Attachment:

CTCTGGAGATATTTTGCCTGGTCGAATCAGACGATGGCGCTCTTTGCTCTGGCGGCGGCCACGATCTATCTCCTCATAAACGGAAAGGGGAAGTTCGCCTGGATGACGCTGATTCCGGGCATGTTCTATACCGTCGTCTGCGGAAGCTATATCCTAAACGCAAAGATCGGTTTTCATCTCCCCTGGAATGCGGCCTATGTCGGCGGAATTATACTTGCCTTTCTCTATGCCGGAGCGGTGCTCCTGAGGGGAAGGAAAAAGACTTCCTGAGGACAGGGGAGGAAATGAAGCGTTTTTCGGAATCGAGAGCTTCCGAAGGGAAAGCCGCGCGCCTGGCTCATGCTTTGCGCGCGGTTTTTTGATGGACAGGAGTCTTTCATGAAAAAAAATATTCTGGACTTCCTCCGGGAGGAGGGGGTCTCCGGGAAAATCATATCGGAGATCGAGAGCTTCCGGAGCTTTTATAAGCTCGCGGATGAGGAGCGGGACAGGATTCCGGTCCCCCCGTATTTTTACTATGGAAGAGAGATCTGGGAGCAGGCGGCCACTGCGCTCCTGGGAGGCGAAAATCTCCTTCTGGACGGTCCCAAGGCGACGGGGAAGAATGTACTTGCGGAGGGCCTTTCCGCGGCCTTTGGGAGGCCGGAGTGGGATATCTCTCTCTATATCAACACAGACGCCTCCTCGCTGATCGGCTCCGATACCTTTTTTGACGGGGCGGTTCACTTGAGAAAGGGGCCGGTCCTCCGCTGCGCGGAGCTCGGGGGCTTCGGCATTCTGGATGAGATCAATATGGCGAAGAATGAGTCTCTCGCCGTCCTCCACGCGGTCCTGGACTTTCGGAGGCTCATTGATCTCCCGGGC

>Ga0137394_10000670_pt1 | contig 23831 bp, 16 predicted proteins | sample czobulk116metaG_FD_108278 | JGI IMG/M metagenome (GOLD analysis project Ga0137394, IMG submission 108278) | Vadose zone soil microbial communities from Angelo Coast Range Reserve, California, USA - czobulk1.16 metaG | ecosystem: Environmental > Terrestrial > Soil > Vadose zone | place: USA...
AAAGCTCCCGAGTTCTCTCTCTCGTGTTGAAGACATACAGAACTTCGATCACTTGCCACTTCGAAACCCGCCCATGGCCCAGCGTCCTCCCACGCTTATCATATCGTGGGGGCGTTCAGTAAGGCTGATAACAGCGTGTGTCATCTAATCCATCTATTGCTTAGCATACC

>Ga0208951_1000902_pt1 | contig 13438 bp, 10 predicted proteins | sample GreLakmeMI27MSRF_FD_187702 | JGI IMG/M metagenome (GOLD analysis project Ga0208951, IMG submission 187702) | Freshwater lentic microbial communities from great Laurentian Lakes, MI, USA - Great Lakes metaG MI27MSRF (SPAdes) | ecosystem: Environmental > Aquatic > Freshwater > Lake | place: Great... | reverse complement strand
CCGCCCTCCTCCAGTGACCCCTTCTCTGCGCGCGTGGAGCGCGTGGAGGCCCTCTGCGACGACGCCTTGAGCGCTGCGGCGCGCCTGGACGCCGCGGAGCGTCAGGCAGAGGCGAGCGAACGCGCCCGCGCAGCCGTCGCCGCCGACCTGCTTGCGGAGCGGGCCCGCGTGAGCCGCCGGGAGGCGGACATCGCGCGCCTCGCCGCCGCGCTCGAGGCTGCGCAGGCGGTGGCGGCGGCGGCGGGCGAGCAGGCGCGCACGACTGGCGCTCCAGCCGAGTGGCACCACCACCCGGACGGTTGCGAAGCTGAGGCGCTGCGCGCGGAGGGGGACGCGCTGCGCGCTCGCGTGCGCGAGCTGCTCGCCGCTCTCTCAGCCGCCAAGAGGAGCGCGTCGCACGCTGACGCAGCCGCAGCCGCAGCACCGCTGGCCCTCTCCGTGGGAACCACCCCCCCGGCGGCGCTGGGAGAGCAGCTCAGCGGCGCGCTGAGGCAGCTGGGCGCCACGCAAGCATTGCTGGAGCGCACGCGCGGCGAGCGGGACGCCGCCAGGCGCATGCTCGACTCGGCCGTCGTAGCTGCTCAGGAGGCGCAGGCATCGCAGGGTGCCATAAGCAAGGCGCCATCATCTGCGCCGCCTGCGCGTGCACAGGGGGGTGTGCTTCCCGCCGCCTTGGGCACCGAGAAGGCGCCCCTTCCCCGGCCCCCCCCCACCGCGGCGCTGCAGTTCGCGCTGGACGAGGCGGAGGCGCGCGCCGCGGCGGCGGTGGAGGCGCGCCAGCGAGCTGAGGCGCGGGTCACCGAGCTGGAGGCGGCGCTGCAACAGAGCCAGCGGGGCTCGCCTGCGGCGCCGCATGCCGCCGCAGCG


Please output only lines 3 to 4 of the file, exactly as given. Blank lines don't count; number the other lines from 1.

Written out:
AAAGCTCCCGAGTTCTCTCTCTCGTGTTGAAGACATACAGAACTTCGATCACTTGCCACTTCGAAACCCGCCCATGGCCCAGCGTCCTCCCACGCTTATCATATCGTGGGGGCGTTCAGTAAGGCTGATAACAGCGTGTGTCATCTAATCCATCTATTGCTTAGCATACC

>Ga0208951_1000902_pt1 | contig 13438 bp, 10 predicted proteins | sample GreLakmeMI27MSRF_FD_187702 | JGI IMG/M metagenome (GOLD analysis project Ga0208951, IMG submission 187702) | Freshwater lentic microbial communities from great Laurentian Lakes, MI, USA - Great Lakes metaG MI27MSRF (SPAdes) | ecosystem: Environmental > Aquatic > Freshwater > Lake | place: Great... | reverse complement strand